Alas, it was not to be. Everyone’s favorite gunslinging cowboy-turned Democratic congressional candidate, Rob Quist, was defeated 50-44 in the Montana at-large special election. This was still a great swing for a district that also happens to occupy an entire state, considering Trump won the state by 20 points, but Gianforte was harmed last-minute by a surprise event - he body-slammed a reporter. A problem was that many voters voted by mail, before the event happened, and many people regretted their decision. This was a winnable special election, although the one next month in Georgia is much more important. Farewell, Rob Quist. You tried your hardest,

And How’s Britain Doing?

Oh right, the U.K. vote in their election in some ten days. While polls have tightened slightly in recent days, it still seems likely Theresa May’s Conservatives will win with a huge majority with Jeremy Corbyn’s Labor likely to lose seats. However, anything can happen in the last week and the momentum seems to be in Labor’s favor.

Delegate Fight in St. Vincent the Grenadines

The real important international news this week occurred at a UN conference in St, Vincent. Apparently, delegate Mohammed Ali El Khamlichi, a Moroccan working at the embassy in St. Lucia, attempted to break up a heated argument between Soufiane Mimouni, an Algerian diplomat, and the Moroccan ambassador. Mimouni then got angry and punched El Khamlichi in the face, sending him to the hospital. This reverberated overseas, with Morocco demanding the Algerian government apologize for their minister’s actions.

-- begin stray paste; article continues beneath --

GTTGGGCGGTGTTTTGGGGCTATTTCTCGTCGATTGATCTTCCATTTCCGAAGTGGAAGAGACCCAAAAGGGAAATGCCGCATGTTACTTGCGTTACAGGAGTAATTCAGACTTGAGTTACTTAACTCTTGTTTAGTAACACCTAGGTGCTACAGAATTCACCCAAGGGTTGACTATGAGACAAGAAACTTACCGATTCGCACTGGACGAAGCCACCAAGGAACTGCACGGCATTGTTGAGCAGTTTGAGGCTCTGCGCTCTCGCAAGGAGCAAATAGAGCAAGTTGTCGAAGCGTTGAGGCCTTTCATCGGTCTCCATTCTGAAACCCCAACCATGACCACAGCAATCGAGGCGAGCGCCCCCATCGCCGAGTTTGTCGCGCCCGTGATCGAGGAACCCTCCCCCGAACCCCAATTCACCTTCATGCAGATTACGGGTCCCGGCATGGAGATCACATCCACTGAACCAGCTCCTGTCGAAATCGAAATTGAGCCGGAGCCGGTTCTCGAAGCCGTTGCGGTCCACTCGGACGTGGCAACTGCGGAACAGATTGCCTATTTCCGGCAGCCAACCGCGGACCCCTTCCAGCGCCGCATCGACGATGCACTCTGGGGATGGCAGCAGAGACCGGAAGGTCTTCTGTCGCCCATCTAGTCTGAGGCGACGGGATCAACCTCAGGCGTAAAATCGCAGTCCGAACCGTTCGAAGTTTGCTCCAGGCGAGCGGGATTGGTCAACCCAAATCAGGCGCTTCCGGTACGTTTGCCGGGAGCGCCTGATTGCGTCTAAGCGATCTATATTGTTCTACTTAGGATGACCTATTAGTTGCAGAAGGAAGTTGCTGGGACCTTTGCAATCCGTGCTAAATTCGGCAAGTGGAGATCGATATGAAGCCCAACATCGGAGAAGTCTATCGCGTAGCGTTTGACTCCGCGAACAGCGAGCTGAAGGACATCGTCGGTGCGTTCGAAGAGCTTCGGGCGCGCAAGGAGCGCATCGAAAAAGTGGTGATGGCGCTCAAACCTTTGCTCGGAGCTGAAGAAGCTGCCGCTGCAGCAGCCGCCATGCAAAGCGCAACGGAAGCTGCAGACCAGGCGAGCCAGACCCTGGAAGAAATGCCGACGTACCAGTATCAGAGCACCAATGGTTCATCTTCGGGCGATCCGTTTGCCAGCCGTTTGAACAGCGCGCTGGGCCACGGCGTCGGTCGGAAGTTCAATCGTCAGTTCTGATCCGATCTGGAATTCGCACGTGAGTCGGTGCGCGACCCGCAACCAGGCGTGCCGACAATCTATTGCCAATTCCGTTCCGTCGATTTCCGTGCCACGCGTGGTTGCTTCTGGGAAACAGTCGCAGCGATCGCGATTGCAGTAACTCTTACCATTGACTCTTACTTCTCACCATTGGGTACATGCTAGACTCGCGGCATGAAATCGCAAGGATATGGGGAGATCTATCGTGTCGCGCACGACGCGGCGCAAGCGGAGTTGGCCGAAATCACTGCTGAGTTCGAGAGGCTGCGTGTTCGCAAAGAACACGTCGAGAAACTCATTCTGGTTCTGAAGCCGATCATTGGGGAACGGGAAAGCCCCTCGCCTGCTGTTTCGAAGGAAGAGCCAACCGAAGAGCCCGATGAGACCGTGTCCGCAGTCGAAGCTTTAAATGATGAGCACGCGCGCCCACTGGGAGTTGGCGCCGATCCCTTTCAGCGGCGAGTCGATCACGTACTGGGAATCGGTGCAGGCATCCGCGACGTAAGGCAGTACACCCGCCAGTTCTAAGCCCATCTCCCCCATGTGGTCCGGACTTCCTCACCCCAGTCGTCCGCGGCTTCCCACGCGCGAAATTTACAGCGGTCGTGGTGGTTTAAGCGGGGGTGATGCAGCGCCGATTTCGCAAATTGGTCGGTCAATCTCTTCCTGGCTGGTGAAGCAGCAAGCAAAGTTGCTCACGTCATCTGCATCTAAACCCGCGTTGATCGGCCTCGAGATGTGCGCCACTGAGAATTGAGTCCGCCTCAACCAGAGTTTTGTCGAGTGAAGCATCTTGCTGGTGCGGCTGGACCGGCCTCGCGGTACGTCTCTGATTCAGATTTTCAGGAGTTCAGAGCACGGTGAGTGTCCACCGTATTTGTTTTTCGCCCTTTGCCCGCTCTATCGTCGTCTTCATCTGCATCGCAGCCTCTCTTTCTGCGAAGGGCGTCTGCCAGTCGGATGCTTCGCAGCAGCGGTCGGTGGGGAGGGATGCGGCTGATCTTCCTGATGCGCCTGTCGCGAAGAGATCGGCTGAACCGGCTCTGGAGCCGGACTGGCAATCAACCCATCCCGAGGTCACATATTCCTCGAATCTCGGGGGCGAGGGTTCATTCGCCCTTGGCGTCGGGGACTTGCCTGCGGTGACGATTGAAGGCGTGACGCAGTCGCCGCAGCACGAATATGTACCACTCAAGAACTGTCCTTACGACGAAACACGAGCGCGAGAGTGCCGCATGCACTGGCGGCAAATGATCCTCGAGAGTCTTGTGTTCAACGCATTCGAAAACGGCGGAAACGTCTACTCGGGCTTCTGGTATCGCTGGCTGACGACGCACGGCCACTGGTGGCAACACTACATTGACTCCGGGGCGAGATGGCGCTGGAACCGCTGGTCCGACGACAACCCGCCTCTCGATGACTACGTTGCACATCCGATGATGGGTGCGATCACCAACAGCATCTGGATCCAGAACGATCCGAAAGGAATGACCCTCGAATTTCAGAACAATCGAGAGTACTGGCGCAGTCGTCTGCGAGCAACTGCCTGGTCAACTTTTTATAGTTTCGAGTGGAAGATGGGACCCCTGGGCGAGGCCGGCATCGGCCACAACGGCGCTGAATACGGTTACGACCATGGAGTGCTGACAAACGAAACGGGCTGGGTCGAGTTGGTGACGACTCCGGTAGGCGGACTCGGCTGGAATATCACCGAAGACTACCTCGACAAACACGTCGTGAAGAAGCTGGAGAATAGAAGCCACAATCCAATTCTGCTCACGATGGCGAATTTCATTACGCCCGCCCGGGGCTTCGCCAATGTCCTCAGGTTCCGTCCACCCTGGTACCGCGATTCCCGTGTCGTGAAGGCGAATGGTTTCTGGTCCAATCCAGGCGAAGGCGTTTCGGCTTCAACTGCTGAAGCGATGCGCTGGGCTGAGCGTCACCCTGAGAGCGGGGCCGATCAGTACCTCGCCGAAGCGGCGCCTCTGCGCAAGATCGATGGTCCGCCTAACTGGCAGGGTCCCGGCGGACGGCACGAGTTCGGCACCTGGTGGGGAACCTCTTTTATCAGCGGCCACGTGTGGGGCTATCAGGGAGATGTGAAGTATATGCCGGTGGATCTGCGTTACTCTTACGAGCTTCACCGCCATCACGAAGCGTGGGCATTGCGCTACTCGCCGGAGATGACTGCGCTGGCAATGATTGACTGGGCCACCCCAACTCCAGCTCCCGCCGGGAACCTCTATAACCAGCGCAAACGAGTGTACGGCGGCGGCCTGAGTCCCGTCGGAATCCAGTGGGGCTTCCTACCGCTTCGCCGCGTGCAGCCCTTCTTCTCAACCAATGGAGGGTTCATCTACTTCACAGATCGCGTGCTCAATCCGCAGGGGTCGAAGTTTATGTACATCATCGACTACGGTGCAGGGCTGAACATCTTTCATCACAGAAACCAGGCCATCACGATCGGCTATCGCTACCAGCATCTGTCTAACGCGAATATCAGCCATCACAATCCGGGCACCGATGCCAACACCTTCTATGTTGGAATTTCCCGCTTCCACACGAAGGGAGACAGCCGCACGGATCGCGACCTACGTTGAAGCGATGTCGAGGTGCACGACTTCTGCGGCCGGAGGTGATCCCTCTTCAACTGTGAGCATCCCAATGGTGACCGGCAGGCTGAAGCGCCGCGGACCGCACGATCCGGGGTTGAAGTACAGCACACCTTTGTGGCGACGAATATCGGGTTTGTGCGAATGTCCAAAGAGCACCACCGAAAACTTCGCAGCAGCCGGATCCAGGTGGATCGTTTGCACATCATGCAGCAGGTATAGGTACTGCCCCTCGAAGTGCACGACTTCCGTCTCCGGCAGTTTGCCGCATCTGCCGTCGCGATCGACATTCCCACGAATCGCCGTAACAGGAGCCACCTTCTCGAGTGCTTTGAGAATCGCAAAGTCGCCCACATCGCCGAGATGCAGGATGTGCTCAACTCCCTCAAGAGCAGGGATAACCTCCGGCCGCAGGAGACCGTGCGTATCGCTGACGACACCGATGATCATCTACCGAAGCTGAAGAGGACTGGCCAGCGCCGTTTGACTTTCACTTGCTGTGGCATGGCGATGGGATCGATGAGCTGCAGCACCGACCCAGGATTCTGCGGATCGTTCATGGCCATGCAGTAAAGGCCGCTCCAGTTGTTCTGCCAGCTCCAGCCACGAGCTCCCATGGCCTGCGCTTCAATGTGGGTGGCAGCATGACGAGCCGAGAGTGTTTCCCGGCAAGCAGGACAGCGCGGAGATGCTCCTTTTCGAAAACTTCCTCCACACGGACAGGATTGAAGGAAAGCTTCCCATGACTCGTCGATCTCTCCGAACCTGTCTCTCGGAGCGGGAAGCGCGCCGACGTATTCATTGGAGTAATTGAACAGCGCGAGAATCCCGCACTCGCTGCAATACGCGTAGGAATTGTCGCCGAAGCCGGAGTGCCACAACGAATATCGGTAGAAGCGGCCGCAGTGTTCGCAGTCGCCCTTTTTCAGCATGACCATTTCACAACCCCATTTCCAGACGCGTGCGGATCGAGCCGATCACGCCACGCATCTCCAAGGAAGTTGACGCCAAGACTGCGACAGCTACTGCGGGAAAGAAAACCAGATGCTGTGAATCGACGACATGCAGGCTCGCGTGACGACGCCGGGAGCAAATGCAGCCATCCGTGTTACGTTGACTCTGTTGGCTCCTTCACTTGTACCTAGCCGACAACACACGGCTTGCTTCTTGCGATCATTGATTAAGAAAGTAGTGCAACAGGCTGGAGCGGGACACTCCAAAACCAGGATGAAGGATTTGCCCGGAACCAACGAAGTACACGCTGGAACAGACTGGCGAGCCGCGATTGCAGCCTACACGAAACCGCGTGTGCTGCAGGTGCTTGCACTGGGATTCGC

Thanks for reading! Feel free to reply or comment.

Sunday, May 21, 2017

Week 73: "The Single Greatest Witch Hunt"

Dear Readers,

It has been an eventful week. For all past newsletters (and more), make sure to go to the blog at


Well, what a surprise we have. It turns out that when our president met with Russian agents behind closed doors in front of only Russian press, he accidentally gave out some valuable classified information! Who would’ve ever expected that, right? While technically the president can de-classify information at any time, he still shouldn’t be giving information about intelligence against ISIS away to a questionable foreign power, especially when...

Special Counsel

... That same foreign power probably meddled in our elections and a special counsel was appointed this week to help clear up that situation. Bob Mueller, former head of the FBI, was placed in charge, and clearly means business. Trump responded by calling it “The single greatest witch hunt of a politician in American history!” The Internet as a whole promptly laughed at him, and he retracted his statement as per usual. Though he insists there has been no collusion, he continues to be very, very defensive about the whole thing, and it makes one wonder.

Saudi Arabia

This week, Trump went on his first trip abroad, to Saudi Arabia. He made a speech against Islamic extremism, in front of the Wahhabism-sponsoring Saudi government. He participated in a sword dance, both making a fool of himself and supporting a sexist tradition. Rex Tillerson did his part too, denouncing human rights conditions in Iran in a country that’s not known for its human rights, and not inviting US press to his press conference.

Thanks for reading, sorry this week’s was so short.